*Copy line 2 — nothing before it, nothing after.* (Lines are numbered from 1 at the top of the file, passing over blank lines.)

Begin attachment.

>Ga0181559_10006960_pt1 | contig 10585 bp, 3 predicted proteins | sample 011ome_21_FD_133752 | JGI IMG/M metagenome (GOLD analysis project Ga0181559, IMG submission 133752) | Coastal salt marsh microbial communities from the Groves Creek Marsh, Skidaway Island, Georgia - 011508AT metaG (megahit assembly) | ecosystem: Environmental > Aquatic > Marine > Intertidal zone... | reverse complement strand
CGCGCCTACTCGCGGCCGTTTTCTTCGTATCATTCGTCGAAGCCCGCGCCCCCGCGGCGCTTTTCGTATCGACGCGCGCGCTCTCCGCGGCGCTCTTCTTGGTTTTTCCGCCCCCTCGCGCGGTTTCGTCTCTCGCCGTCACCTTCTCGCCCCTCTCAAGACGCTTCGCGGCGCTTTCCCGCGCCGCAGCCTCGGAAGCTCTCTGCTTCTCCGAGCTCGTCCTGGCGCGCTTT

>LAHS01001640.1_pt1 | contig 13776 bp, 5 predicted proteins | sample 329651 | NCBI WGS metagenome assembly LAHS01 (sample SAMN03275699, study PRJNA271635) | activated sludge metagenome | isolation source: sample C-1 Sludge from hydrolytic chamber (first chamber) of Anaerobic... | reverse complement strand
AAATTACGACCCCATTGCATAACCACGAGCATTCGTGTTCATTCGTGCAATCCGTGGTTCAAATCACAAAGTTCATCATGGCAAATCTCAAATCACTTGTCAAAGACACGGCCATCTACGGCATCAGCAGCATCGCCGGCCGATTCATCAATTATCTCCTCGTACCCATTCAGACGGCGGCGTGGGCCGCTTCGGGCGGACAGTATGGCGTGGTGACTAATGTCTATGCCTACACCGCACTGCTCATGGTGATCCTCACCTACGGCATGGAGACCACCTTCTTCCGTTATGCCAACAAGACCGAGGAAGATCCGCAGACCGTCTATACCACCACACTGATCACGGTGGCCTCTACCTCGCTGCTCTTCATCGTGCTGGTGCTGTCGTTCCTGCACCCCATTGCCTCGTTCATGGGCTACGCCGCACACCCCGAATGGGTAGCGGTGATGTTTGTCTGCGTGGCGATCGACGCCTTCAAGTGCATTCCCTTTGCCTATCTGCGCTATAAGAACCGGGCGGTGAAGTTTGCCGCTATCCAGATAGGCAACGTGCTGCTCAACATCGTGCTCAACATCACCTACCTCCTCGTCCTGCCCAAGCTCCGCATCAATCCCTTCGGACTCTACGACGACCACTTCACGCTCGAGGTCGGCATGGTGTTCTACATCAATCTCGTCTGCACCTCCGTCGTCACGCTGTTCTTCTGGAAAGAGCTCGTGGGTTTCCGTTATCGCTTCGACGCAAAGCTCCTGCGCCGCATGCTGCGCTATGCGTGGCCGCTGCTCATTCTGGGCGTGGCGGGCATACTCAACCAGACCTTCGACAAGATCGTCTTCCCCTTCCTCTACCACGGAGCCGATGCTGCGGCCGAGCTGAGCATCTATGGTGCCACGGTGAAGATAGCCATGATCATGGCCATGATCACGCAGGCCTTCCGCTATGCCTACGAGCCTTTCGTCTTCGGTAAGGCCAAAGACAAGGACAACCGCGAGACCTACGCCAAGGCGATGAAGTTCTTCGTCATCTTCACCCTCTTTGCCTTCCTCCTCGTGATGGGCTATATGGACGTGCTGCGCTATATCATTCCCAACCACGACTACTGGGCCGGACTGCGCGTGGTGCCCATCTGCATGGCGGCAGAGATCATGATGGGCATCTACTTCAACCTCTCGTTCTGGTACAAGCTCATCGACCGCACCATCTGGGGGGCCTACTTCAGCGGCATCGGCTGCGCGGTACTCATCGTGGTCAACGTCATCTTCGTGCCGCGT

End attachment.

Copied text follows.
CGCGCCTACTCGCGGCCGTTTTCTTCGTATCATTCGTCGAAGCCCGCGCCCCCGCGGCGCTTTTCGTATCGACGCGCGCGCTCTCCGCGGCGCTCTTCTTGGTTTTTCCGCCCCCTCGCGCGGTTTCGTCTCTCGCCGTCACCTTCTCGCCCCTCTCAAGACGCTTCGCGGCGCTTTCCCGCGCCGCAGCCTCGGAAGCTCTCTGCTTCTCCGAGCTCGTCCTGGCGCGCTTT